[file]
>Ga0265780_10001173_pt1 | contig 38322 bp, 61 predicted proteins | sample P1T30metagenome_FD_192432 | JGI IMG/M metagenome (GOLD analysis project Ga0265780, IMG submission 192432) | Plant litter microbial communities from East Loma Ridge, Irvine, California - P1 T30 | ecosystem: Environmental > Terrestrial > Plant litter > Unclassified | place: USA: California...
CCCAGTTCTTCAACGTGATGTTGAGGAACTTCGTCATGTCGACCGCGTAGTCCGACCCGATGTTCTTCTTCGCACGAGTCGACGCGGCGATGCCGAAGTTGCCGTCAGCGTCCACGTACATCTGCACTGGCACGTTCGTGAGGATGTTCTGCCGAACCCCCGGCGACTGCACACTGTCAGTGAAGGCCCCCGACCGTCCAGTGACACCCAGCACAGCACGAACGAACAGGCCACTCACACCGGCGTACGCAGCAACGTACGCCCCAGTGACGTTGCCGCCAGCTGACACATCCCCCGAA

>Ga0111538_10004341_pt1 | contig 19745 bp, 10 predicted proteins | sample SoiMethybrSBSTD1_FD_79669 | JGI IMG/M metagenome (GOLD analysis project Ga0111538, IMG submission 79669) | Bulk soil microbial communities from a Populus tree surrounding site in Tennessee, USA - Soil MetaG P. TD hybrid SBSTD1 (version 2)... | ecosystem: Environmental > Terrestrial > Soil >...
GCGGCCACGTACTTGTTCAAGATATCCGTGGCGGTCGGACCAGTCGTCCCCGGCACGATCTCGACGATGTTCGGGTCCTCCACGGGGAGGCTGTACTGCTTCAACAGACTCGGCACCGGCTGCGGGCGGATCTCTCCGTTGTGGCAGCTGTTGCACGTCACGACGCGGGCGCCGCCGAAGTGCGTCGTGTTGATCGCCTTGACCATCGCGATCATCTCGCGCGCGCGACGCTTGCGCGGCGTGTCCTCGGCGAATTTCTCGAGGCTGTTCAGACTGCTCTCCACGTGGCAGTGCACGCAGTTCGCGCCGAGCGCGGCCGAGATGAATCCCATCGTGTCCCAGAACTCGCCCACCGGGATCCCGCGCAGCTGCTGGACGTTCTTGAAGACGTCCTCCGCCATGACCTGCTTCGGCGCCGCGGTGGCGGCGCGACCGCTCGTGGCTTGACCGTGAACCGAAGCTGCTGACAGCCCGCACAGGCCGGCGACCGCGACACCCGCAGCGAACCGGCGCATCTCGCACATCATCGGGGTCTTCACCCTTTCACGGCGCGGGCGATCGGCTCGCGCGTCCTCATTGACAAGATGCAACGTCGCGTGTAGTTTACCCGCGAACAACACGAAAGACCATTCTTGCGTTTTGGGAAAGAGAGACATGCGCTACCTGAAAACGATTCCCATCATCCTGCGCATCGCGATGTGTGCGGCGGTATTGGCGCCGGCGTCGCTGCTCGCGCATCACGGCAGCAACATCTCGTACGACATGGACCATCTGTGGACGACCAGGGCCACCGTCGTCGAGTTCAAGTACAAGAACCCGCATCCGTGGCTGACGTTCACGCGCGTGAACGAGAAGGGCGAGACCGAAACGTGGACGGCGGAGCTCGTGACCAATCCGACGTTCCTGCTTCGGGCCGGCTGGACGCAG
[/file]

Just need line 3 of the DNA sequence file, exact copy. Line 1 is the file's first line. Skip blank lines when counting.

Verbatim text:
>Ga0111538_10004341_pt1 | contig 19745 bp, 10 predicted proteins | sample SoiMethybrSBSTD1_FD_79669 | JGI IMG/M metagenome (GOLD analysis project Ga0111538, IMG submission 79669) | Bulk soil microbial communities from a Populus tree surrounding site in Tennessee, USA - Soil MetaG P. TD hybrid SBSTD1 (version 2)... | ecosystem: Environmental > Terrestrial > Soil >...